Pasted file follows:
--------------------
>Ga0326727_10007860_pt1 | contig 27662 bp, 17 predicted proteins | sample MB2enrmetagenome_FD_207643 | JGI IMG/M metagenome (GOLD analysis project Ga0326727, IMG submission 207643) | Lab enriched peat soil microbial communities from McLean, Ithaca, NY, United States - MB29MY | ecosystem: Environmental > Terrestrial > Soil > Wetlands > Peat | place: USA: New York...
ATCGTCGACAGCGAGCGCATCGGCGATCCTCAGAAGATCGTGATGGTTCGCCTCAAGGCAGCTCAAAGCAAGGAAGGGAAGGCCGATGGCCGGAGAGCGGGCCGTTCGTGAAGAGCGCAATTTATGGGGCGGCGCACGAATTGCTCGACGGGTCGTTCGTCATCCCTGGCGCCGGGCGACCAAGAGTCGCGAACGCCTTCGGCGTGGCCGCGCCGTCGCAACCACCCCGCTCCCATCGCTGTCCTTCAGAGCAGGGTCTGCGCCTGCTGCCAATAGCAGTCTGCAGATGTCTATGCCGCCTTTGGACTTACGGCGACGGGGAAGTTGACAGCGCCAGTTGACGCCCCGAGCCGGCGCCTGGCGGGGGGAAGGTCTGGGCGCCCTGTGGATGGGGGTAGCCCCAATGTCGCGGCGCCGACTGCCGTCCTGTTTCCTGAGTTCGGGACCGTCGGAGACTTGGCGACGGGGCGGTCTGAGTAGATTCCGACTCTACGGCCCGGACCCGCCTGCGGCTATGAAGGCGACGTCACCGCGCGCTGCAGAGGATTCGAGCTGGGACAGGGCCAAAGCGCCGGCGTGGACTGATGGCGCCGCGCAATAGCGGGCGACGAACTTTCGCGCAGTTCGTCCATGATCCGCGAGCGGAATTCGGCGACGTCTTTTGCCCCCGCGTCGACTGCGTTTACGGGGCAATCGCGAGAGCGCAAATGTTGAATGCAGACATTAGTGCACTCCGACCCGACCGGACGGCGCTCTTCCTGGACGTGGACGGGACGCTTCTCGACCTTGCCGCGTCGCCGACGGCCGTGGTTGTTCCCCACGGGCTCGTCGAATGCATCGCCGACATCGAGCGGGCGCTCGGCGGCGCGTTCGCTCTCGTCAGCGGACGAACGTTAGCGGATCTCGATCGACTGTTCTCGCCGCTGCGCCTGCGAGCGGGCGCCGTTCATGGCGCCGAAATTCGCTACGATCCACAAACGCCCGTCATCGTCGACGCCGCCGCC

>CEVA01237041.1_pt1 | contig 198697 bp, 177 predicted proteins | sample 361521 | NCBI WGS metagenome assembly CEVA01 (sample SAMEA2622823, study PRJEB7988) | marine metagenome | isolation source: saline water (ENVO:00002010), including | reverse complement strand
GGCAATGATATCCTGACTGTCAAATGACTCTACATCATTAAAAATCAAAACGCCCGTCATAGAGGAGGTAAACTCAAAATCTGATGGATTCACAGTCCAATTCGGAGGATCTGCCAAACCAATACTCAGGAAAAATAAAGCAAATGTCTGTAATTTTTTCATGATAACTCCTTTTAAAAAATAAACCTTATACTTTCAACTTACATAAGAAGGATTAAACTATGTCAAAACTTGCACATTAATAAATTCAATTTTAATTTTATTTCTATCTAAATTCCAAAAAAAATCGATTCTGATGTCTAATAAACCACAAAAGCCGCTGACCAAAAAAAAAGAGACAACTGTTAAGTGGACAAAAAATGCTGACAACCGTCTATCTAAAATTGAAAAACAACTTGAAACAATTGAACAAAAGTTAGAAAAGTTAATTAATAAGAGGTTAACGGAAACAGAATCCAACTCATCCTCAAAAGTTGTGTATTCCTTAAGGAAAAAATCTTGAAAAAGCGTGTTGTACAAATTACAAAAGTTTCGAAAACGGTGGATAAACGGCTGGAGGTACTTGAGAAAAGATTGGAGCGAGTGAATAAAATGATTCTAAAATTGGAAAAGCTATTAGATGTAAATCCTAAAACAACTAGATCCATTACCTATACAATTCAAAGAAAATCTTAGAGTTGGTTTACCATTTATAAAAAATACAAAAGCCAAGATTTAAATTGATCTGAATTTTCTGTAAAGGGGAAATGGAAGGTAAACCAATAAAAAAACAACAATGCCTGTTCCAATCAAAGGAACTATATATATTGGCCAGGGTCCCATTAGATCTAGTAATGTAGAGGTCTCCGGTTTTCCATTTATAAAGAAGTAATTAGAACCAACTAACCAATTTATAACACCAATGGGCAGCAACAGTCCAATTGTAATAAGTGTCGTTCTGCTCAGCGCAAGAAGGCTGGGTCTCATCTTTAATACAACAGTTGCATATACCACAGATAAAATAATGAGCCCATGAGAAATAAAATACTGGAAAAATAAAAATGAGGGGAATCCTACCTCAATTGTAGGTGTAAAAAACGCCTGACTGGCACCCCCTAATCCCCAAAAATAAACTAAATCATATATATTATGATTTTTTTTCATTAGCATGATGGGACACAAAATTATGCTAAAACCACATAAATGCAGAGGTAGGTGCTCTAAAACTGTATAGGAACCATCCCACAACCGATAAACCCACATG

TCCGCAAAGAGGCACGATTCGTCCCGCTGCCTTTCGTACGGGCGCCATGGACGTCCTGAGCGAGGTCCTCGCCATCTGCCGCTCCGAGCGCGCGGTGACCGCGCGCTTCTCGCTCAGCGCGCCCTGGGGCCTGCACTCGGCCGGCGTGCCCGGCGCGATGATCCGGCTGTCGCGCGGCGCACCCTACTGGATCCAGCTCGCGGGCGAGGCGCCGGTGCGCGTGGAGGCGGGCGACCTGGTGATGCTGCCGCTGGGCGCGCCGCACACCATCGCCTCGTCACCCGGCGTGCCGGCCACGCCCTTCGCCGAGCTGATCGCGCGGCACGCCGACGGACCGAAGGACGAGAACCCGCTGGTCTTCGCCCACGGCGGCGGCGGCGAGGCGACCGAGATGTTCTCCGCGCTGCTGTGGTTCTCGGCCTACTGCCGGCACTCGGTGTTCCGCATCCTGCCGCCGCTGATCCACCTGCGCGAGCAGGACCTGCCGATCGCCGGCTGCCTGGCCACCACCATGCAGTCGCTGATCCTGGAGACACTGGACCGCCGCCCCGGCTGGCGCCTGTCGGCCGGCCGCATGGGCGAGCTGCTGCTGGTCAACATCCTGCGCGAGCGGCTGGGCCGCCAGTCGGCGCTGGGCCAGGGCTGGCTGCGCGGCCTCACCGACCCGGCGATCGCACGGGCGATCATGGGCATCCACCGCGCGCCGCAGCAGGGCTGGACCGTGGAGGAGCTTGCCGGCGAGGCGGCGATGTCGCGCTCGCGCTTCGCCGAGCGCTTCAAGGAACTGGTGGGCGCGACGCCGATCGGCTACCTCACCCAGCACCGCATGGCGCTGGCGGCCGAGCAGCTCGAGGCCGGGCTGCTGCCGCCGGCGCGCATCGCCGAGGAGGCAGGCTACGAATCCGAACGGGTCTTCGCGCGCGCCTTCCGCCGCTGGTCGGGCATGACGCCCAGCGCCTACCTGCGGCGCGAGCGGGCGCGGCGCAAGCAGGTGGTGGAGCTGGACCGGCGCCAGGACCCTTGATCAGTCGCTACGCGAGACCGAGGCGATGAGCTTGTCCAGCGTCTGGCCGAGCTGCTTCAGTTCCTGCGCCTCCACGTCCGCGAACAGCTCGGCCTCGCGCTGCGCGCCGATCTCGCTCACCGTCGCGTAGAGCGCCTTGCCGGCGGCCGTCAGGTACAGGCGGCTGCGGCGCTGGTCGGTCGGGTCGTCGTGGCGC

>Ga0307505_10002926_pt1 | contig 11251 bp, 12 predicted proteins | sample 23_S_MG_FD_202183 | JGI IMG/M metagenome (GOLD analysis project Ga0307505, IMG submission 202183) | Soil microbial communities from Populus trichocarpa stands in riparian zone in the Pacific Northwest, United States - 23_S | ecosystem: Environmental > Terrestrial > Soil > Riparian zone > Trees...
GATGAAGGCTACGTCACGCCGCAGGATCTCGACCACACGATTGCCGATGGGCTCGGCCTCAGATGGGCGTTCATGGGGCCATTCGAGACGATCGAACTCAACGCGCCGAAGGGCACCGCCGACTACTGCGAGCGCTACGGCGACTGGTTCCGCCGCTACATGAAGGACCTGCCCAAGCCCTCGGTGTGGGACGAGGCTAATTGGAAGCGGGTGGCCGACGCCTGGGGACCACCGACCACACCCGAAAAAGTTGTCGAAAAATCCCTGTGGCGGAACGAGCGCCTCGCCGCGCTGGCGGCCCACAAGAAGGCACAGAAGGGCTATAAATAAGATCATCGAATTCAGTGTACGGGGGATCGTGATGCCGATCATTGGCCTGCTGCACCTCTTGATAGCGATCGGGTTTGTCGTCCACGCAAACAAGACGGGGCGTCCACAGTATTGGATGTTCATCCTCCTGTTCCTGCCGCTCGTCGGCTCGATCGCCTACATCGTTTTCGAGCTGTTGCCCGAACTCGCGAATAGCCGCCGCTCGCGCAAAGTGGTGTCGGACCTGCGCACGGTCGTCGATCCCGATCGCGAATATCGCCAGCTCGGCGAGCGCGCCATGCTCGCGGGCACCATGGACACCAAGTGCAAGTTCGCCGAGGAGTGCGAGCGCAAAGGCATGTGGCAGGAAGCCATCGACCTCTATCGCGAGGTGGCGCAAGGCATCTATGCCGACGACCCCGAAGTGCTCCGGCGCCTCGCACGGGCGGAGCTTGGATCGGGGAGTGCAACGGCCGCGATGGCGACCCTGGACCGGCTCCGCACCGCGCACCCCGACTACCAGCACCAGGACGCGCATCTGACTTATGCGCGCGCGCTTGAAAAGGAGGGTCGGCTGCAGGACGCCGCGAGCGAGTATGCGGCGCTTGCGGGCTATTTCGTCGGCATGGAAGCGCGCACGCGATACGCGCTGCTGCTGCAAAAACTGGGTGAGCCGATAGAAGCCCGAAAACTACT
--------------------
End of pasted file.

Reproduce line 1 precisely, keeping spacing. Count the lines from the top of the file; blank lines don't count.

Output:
>Ga0326727_10007860_pt1 | contig 27662 bp, 17 predicted proteins | sample MB2enrmetagenome_FD_207643 | JGI IMG/M metagenome (GOLD analysis project Ga0326727, IMG submission 207643) | Lab enriched peat soil microbial communities from McLean, Ithaca, NY, United States - MB29MY | ecosystem: Environmental > Terrestrial > Soil > Wetlands > Peat | place: USA: New York...